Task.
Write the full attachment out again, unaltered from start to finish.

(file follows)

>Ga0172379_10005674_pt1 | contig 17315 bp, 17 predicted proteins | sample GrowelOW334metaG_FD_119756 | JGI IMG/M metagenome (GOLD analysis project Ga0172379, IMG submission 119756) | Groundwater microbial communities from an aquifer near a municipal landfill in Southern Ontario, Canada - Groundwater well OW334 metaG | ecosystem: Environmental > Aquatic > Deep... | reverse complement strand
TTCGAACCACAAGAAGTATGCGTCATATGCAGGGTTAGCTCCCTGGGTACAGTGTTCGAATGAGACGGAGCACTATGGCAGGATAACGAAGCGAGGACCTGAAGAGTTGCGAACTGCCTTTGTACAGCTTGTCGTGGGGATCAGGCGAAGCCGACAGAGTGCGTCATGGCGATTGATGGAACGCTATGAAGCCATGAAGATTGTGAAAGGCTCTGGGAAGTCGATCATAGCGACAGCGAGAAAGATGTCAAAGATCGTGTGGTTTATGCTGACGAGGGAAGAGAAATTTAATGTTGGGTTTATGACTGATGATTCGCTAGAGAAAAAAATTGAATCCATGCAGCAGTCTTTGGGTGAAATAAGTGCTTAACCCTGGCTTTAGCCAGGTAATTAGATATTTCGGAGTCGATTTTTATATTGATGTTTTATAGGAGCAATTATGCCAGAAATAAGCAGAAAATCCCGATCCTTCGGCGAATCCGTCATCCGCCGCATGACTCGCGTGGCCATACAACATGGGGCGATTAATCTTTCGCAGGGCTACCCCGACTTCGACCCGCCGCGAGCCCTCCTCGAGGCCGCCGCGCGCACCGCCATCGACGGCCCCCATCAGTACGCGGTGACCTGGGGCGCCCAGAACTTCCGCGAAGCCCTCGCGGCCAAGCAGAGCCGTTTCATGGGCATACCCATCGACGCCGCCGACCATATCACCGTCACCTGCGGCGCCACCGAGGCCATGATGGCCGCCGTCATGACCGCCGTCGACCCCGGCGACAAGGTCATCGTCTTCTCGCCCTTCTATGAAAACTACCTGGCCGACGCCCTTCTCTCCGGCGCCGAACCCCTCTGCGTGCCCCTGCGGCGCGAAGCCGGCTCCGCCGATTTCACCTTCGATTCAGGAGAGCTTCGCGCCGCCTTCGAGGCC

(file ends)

>Ga0172379_10005674_pt1 | contig 17315 bp, 17 predicted proteins | sample GrowelOW334metaG_FD_119756 | JGI IMG/M metagenome (GOLD analysis project Ga0172379, IMG submission 119756) | Groundwater microbial communities from an aquifer near a municipal landfill in Southern Ontario, Canada - Groundwater well OW334 metaG | ecosystem: Environmental > Aquatic > Deep... | reverse complement strand
TTCGAACCACAAGAAGTATGCGTCATATGCAGGGTTAGCTCCCTGGGTACAGTGTTCGAATGAGACGGAGCACTATGGCAGGATAACGAAGCGAGGACCTGAAGAGTTGCGAACTGCCTTTGTACAGCTTGTCGTGGGGATCAGGCGAAGCCGACAGAGTGCGTCATGGCGATTGATGGAACGCTATGAAGCCATGAAGATTGTGAAAGGCTCTGGGAAGTCGATCATAGCGACAGCGAGAAAGATGTCAAAGATCGTGTGGTTTATGCTGACGAGGGAAGAGAAATTTAATGTTGGGTTTATGACTGATGATTCGCTAGAGAAAAAAATTGAATCCATGCAGCAGTCTTTGGGTGAAATAAGTGCTTAACCCTGGCTTTAGCCAGGTAATTAGATATTTCGGAGTCGATTTTTATATTGATGTTTTATAGGAGCAATTATGCCAGAAATAAGCAGAAAATCCCGATCCTTCGGCGAATCCGTCATCCGCCGCATGACTCGCGTGGCCATACAACATGGGGCGATTAATCTTTCGCAGGGCTACCCCGACTTCGACCCGCCGCGAGCCCTCCTCGAGGCCGCCGCGCGCACCGCCATCGACGGCCCCCATCAGTACGCGGTGACCTGGGGCGCCCAGAACTTCCGCGAAGCCCTCGCGGCCAAGCAGAGCCGTTTCATGGGCATACCCATCGACGCCGCCGACCATATCACCGTCACCTGCGGCGCCACCGAGGCCATGATGGCCGCCGTCATGACCGCCGTCGACCCCGGCGACAAGGTCATCGTCTTCTCGCCCTTCTATGAAAACTACCTGGCCGACGCCCTTCTCTCCGGCGCCGAACCCCTCTGCGTGCCCCTGCGGCGCGAAGCCGGCTCCGCCGATTTCACCTTCGATTCAGGAGAGCTTCGCGCCGCCTTCGAGGCC